Mumbai: Creditors of Monnet Ispat and Energy Ltd and Jyoti Structures Ltd have called for fresh bids from potential suitors of the two companies which are in bankruptcy court, citing new criteria to assess bidders, two people with direct knowledge of the development said.
The deadline for the submission of rebids will end this week, said the two people, who requested anonymity.
Both Jyoti Structures and Monnet Ispat, which are facing bankruptcy proceedings in the National Company Law Tribunal (NCLT), have separately received only one binding offer.
AION Capital Partners Ltd and JSW Steel Ltd made a binding offer for Monnet Ispat; Jyoti Structures, which received initial interest from several potential acquirers, finally got a single binding offer from a consortium of high net-worth individuals (HNIs).
An email requesting comment sent to Vandana Garg, the interim resolution professional (IRP) for Jyoti Structures, remained unanswered as of press time. A spokesperson for Sumit Binani, the IRP for Monnet Ispat, declined to comment, citing client confidentiality.
“The lenders, which include both private and public sectors banks, have decided to introduce a weightage-based evaluation and scoring system which will be henceforth applicable to all bidders looking to acquire assets up for change in control and resolution under the Insolvency and Bankruptcy Code (IBC),” said one of the two people cited above.
“The IRPs have accordingly shared the copies of the circular listing the changes in evaluation criteria with all potential bidders.”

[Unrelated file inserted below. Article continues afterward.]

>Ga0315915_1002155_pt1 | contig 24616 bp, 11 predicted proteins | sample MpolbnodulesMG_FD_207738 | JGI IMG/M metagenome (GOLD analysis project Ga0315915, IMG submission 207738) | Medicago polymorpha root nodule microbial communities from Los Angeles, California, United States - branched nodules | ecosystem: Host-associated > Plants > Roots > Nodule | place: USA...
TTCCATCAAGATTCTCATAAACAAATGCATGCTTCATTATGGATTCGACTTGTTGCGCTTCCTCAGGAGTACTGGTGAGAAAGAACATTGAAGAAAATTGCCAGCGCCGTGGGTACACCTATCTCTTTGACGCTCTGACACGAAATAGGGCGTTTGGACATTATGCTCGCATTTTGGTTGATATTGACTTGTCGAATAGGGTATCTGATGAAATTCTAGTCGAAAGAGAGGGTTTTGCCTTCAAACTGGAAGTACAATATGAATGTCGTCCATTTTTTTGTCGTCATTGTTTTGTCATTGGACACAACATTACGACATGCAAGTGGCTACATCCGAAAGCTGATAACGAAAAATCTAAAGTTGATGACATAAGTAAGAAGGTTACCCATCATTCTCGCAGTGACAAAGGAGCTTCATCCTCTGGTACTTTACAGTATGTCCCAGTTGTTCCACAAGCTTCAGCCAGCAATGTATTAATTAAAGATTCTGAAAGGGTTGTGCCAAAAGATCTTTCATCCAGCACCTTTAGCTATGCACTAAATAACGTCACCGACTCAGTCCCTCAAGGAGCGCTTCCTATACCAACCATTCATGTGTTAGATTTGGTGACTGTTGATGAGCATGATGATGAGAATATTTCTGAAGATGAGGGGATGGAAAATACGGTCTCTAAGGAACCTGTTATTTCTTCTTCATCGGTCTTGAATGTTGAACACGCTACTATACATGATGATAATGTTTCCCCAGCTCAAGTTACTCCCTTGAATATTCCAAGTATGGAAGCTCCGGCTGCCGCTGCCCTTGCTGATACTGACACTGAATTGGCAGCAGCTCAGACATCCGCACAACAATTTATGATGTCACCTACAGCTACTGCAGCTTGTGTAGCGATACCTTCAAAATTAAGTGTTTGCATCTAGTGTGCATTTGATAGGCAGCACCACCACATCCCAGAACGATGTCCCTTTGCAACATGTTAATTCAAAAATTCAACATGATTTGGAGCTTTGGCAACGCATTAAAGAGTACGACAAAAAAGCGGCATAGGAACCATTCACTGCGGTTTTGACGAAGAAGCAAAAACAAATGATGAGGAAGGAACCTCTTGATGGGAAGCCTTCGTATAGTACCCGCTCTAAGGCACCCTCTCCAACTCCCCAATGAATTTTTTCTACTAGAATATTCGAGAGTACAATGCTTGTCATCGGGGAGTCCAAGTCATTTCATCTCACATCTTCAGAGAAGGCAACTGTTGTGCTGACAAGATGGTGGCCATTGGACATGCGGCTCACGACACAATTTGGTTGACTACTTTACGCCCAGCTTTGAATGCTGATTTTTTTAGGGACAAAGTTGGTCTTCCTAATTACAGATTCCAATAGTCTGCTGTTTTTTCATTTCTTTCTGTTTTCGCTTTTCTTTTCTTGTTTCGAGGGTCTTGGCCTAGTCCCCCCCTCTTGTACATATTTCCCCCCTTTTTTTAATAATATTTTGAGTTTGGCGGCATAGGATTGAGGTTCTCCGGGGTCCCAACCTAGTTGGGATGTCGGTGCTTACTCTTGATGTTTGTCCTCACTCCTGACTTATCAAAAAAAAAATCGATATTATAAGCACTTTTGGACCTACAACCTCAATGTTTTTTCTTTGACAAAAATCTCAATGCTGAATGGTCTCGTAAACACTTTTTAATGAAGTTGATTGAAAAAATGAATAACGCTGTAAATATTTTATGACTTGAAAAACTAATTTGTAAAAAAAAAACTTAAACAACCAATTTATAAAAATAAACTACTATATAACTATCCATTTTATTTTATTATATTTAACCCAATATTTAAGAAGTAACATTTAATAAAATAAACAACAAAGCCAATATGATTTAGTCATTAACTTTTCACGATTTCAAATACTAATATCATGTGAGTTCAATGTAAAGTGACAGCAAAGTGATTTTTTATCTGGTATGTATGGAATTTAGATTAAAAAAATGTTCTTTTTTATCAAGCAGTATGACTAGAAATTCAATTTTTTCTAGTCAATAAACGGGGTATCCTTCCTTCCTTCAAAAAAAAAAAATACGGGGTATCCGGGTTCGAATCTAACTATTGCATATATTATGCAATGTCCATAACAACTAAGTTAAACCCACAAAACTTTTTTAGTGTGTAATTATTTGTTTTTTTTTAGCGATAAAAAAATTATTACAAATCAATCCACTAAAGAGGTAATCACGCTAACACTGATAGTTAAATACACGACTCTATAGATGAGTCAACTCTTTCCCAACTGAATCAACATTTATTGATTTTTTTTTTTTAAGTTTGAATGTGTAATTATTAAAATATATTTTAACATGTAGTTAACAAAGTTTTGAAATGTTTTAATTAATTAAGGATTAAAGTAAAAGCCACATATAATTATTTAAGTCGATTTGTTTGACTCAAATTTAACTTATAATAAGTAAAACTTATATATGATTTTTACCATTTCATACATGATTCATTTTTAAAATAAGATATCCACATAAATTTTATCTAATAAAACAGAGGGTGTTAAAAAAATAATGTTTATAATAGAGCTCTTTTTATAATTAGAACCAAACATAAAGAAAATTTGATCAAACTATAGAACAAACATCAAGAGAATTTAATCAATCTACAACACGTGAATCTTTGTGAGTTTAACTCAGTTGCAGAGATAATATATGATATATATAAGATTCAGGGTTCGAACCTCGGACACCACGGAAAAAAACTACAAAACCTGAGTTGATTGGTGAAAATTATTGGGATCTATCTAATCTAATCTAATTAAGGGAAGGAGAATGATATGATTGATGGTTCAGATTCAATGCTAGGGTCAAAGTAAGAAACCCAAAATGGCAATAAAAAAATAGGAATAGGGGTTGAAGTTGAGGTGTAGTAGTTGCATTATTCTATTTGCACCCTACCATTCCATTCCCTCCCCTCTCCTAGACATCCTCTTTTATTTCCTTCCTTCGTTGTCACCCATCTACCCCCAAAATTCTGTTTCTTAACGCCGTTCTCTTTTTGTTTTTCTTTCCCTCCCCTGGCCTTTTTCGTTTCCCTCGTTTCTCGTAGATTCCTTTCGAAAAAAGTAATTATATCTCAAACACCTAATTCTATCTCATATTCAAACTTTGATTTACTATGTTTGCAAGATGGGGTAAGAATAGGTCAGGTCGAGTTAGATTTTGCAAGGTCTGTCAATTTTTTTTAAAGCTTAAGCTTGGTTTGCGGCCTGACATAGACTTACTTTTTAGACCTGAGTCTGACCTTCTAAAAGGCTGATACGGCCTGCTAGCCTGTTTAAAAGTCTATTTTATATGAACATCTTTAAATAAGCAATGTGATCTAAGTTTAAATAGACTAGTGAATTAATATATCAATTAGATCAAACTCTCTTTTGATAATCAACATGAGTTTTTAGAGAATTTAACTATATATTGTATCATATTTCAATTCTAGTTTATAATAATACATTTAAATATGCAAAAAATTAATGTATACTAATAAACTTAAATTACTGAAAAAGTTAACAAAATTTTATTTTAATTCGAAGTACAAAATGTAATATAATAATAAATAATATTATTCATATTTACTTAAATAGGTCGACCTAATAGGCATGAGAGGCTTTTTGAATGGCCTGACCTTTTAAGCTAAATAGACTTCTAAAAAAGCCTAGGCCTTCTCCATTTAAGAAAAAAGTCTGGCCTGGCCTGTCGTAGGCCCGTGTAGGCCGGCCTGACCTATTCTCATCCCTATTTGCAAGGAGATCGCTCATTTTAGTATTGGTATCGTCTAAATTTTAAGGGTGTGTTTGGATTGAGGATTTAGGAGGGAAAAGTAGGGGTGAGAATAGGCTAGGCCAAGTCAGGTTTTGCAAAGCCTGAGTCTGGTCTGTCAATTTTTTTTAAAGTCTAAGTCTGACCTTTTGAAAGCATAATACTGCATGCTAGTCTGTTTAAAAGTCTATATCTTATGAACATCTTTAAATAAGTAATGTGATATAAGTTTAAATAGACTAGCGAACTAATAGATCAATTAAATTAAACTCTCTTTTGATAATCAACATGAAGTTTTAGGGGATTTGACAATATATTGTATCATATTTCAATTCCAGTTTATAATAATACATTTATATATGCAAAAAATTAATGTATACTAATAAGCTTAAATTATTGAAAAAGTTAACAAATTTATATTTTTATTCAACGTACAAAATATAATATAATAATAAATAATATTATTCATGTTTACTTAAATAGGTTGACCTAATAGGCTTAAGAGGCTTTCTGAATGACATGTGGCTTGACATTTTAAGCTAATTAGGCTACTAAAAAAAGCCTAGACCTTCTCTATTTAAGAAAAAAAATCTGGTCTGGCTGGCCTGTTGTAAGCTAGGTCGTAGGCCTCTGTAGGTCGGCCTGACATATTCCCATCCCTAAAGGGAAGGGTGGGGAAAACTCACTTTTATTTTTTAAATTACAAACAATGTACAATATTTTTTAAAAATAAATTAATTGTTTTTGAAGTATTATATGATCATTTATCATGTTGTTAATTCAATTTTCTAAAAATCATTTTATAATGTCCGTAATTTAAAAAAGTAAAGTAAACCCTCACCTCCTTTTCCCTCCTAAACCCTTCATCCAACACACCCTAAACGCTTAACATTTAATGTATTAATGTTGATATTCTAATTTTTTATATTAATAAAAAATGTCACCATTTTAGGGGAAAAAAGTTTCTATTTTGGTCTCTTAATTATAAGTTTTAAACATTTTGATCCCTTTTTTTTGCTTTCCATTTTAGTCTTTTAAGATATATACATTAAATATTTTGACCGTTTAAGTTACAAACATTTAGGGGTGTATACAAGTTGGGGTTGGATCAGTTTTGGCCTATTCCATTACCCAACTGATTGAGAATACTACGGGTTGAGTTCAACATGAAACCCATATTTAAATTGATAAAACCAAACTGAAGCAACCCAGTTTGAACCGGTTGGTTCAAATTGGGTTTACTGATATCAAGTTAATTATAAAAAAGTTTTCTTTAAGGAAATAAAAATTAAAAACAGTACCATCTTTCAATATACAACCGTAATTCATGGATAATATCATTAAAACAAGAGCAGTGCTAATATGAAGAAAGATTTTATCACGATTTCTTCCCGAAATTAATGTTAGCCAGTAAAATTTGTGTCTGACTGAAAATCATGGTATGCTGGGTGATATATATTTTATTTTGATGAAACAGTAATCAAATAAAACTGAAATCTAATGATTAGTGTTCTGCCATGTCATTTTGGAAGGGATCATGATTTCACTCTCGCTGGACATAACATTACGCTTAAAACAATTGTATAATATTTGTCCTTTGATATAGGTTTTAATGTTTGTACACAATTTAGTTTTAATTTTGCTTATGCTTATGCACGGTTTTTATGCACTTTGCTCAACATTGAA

According to the circular, a copy of which was reviewed by Mint, potential bidders will be assessed on both quantitative and qualitative parameters. The quantitative section, which carries an overall weightage of 70%, lists key criteria that include upfront cash recovery, net present value factoring in upfront cash recovery, equity upside and fresh equity.
Under the qualitative criteria, which carries an overall weightage of 30%, the bidders will be evaluated on the reasonableness of financial projection, ability to turn around stressed assets and their standing.
Emails sent to JSW Steel, AION Capital and Manish Kejriwal, co-founder of private equity fund Kedaara Capital, who is part of the HNI consortium that has bid for Jyoti Structures, remained unanswered until the time of going to press.
“The new evaluation criteria given by lenders for stressed assets has put bidders in a bind as more weightage is being given to upfront cash to be paid to the banks instead of equity investments in the stressed company,” said a person close to bidders for one of the two companies.
“Bidders say apart from taking over part of loans and making investments in the stressed asset, the upfront cash to be paid to the banks will not make it feasible to bid for the large assets,” the person added.
Jyoti Structures and Monnet Ispat are among the initial 12 cases that the Reserve Bank of India referred to their lenders in June for immediate resolution under the IBC. According to NCLT filings, Jyoti Structures has total debt of Rs7,000 crore and Monnet Ispat more than Rs10,000 crore.